After a meeting in Berlin, foreign ministers of the six founding member countries of the European Union sent a clear message to Britain to leave the union as soon as possible and to set the process for exit in motion. (Reuters)

Following the landmark vote in Britain to withdraw from the European Union, foreign ministers from the bloc’s six founding nations urged London on Saturday to move toward the exit door as “quickly as possible.”

Meeting in Berlin, the top diplomats of Germany, France, Italy, the Netherlands, Belgium and Luxembourg collectively called for fast follow-through on the stunning British decision, putting pressure on Prime Minister David Cameron, who has sought a slower pace of extraction.

On Friday, Cameron said he would step down after several months but has not immediately sought to trigger the European Union’s Article 50, which would set up a two-year negotiating period ending with withdrawal. Cameron indicated that he would leave the exit decisions to his successor.

But the top diplomats meeting Saturday suggested the European Union was not prepared to wait for domestic politics to play out in Britain, suggesting that Cameron would face intense pressure on Tuesday during a summit in Brussels of 28 national leaders and European officials.

“We start now,” French Foreign Minister Jean-Marc Ayrault told reporters. “We must be clear. The British people have decided after an initiative that was taken by Mr. Cameron. That was, is his responsibly.”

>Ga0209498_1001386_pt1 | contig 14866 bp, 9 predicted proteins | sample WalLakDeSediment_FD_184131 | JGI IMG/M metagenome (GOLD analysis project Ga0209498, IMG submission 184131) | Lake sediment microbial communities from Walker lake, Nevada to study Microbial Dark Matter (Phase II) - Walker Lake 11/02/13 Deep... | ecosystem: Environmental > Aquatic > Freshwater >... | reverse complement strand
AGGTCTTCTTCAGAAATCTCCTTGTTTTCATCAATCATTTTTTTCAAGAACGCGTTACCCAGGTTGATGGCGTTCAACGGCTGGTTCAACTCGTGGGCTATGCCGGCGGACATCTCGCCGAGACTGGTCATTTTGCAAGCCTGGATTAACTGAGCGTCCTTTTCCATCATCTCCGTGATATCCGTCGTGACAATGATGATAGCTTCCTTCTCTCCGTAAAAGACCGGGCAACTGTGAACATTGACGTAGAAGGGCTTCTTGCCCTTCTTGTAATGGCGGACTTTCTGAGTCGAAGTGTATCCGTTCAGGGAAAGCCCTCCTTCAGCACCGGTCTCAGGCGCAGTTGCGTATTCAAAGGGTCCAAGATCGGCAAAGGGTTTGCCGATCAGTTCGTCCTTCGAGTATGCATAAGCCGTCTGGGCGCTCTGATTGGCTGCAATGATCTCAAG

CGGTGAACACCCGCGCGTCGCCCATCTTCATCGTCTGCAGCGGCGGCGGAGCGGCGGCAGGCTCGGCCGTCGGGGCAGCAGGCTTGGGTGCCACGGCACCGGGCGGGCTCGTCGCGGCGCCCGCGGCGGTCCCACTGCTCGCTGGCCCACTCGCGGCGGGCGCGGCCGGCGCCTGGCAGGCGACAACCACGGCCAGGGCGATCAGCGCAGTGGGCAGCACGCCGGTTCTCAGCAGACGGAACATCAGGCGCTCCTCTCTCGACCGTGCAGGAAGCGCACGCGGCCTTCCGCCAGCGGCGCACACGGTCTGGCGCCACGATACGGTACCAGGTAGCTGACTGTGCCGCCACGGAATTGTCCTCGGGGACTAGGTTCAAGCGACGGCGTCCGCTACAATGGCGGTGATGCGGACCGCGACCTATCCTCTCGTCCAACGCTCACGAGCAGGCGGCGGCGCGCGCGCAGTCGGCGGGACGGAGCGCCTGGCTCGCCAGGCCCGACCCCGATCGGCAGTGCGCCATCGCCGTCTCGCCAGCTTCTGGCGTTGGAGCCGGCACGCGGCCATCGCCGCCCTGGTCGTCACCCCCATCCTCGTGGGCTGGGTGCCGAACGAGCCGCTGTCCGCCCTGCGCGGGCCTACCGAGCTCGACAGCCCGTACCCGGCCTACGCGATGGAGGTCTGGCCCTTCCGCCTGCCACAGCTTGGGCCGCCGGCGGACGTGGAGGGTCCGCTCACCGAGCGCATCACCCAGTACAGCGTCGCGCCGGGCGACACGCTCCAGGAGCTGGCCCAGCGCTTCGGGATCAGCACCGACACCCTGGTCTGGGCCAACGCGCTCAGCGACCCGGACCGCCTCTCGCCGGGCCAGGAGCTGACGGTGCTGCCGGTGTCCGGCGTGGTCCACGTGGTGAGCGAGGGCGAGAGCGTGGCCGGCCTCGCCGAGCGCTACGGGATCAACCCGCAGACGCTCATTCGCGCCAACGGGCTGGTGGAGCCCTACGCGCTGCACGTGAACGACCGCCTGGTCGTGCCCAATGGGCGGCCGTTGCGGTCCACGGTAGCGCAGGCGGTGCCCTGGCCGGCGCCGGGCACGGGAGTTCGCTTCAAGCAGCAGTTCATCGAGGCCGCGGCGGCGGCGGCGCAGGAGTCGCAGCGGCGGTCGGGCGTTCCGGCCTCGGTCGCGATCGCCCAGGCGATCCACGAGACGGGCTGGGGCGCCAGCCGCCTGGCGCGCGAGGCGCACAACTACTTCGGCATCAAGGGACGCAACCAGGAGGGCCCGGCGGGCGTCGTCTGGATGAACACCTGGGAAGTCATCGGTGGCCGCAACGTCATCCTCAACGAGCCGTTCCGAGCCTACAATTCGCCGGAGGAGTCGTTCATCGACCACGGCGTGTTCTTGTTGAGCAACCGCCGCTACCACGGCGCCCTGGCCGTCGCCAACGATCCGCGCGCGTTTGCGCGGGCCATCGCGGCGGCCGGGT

In a stunning victory for the "Leave" campaign, Britain has voted to exit the European Union. Here's what happens next. (Jason Aldag,Adam Taylor/The Washington Post)

German Foreign Minister Frank-Walter Steinmeier echoed calls for talks to start as “soon as possible.”

“We understand and respect the result and understand that Great Britain now concentrates on Great Britain,” Steinmeier said. But, he said, “this process should begin as soon as possible, so that we don’t end up in a long stalemate but are able to concentrate on the future of Europe and work on it.”

Jean Asselborn, foreign minister of Luxembourg, said the “problem” now is that only the British government and its parliament could activate Article 50. “Nobody in the European Union can force Article 50 on Britain. I hope this won’t turn into a cat-and-mouse game. . . . There must be clarity here. The people have spoken.”

Top E.U. officials and leaders have been scrambling to draft a blueprint for what has never before happened: the withdrawal of an E.U. member state. Some are calling for tough and speedy talks with Britain while others have been more mollifying, urging flexibility.

Steinmeier told reporters he was “confident” the remaining states would stick together, sending a “message that we won’t let anyone take Europe from us.” Earlier, he also sounded a conciliatory note toward Britain, telling ZDF television that Europe should “not go looking for revenge.”

The Saturday meeting came as governments from Dublin to Paris to Berlin confronted their worst-case scenarios. On Friday, top leaders of the union’s executive and legislative branches met in Brussels while E.U. ambassadors — all 28 of them, for now — convened in the afternoon in Luxembourg.

The rounds of diplomacy were laying the groundwork for a previously planned E.U. summit Tuesday, when the highest-level talks by national leaders will begin on how to handle what could be a painful, messy process of a British exit.

Yet many leaders, including the key foreign ministers meeting Saturday, have also conceded that the union needs to be respond to widespread public criticism and antipathy among European voters who think it has become too remote and too controlling of their lives.

On Saturday, Steinmeier told reporters that E.U. politicians needed to further consider “the expectations of the people.”